According to the Center for Disease Control, the leading causes of death for African Americans are heart disease, cancer, stroke, diabetes, and kidney diseases (3), with the highest rates found in the southern and eastern quadrants of America, which coincide with the fact that the majority of America’s Black population resides in the Southern and Eastern United States (4). Each of these diseases has in some way been scientifically linked to diet (in addition to other factors including living and working conditions, health care, and daily living habits such as exercise), yet the addiction to unhealthy, affordable foods is something that African Americans cannot seem to shake, especially given poor economic conditions and limited educational opportunities that continually plague them.

Thankfully, Americans might not have to sacrifice taste for healthy food due to a new generation of soul food chefs who avoid traditional ingredients such as pork fat and innards, lard, and heavy cream, and still carry on a tradition of tasty family food. According to the Zagat Restaurant Survey, there is a growing trend of southern establishments in cities like New York and Los Angeles, as well as many black chefs who use the internet to spread recipes and cooking techniques as a part of a new era of healthy soul food, allowing the southern palate to rise like a cake in the pan, but without all of the sugar and lard (7). In addition to excluding heavy cream and pure fat, chefs who have delved into southern cuisine have begun to integrate even more diverse vegetables, less flour, less red meat, and more local, fresh ingredients, assisting local communities and allowing soul food to see somewhat of a healthy and communal revival. By incorporating new forms of cooking and various local greens that have important nutrients, and by excluding some of the heavier, artery-clogging foods, the taste of the South has started to change, which means that a part of history will change with it. While these changes to soul food are something that, in the long run, will aid many minorities in their fight for healthier lives, it also signifies a loss of a part of black culture and tradition. The heart of soul food is deeply rooted in slave traditions of using what one had in order to create something special, even if that meant using parts of the animal and cooking techniques that can have negative health effects over long periods of time.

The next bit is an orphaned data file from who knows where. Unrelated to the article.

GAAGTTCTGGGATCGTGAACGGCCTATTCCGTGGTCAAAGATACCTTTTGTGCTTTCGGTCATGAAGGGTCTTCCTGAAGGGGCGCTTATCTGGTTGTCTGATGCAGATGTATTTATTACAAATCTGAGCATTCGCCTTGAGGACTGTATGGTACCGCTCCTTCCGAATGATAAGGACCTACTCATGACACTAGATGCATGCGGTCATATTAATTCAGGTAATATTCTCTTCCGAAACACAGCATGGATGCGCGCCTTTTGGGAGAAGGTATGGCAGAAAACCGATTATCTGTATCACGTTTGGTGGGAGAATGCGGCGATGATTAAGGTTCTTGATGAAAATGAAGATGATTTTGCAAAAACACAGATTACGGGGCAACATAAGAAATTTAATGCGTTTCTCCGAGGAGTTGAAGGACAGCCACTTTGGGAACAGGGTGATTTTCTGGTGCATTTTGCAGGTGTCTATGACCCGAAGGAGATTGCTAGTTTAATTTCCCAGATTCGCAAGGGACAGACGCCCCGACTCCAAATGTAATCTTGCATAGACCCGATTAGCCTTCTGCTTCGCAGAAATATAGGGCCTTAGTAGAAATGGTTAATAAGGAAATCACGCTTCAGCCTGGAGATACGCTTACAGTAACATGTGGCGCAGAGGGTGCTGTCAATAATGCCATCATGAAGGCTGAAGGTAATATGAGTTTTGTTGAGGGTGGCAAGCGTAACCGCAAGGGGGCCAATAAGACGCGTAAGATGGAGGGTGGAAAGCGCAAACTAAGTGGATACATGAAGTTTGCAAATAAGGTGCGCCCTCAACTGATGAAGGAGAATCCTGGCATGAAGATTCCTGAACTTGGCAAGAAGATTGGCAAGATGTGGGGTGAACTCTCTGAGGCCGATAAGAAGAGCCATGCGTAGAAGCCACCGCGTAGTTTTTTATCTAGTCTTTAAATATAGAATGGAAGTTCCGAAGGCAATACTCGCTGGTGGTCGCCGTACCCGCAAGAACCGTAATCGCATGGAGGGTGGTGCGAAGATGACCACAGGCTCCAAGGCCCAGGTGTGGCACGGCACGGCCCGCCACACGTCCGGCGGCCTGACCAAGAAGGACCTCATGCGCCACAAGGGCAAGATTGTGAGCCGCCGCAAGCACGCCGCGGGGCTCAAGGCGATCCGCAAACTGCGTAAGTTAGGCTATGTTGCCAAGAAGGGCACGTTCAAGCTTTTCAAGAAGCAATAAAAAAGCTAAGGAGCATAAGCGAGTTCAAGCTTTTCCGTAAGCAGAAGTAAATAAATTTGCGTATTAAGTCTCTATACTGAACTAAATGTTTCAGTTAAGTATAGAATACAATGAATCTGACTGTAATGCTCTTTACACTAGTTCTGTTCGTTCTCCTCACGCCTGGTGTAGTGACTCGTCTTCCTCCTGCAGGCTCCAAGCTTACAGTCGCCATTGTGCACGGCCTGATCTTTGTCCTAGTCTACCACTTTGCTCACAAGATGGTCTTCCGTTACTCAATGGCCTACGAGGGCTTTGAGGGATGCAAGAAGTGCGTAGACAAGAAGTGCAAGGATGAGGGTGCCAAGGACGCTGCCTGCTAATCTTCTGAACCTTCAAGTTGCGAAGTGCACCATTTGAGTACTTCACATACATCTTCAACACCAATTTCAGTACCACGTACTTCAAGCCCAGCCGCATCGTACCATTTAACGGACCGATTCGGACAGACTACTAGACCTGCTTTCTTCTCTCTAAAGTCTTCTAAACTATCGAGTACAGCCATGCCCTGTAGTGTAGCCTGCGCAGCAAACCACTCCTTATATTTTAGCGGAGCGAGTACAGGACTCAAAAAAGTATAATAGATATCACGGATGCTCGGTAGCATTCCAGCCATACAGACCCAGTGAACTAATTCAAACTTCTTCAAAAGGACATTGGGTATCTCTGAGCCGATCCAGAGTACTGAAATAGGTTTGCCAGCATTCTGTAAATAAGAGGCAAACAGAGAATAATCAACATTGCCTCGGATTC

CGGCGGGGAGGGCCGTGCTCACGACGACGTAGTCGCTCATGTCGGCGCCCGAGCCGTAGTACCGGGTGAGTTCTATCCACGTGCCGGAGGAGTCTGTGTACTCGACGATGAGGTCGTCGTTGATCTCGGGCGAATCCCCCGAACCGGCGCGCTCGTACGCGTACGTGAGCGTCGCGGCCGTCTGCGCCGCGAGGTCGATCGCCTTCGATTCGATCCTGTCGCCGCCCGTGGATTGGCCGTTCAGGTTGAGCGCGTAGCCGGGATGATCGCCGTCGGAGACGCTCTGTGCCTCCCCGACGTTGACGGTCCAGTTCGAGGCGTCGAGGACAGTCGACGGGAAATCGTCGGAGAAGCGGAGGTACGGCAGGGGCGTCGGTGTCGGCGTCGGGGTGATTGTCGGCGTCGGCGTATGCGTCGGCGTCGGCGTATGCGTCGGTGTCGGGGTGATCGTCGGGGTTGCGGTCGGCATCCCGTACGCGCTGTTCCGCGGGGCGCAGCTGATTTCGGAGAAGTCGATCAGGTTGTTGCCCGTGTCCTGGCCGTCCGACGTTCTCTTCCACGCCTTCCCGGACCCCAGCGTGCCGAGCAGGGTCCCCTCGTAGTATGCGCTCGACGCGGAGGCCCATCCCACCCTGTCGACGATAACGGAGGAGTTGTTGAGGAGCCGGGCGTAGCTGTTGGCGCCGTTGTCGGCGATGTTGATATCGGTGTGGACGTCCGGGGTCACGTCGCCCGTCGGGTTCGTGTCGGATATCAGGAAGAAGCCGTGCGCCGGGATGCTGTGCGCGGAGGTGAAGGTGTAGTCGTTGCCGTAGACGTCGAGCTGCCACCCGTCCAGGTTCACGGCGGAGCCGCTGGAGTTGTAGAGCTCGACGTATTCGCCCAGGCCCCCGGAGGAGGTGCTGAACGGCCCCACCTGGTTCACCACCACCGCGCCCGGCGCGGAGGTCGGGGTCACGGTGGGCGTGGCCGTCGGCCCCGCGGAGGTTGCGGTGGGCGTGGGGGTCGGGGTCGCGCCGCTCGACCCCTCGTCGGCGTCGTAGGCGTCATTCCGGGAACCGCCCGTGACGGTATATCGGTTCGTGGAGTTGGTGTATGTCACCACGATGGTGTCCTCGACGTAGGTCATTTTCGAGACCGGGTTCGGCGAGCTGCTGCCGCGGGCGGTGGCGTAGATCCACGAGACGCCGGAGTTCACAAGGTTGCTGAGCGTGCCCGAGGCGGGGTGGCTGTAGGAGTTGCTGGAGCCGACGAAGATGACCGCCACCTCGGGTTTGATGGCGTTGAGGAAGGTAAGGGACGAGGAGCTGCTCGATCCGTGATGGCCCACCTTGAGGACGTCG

While during slavery the extra calories and sugar provided energy and nutrients that the slaves needed to survive working the fields from sunup until sundown, in today’s sedentary world of laziness, the extra calories are not burned, and the sugar slowly turns into fat. That being said, the tradition of soul food carries on not only as a badge of cultural pride for African Americans, but because it tastes great too. Ribs and mac n’ cheese, collard greens and cornbread, fried chicken and grits are all examples of food that have stood the test of time due to their homey feel and outstanding taste. As we progress further into the 21st century, it is crucial that the pride in black food continues to thrive, but does so in a way that can support a healthy lifestyle, for if this does not occur, health, rather than racial inequality, could be the biggest problem that blacks face in America.

Sources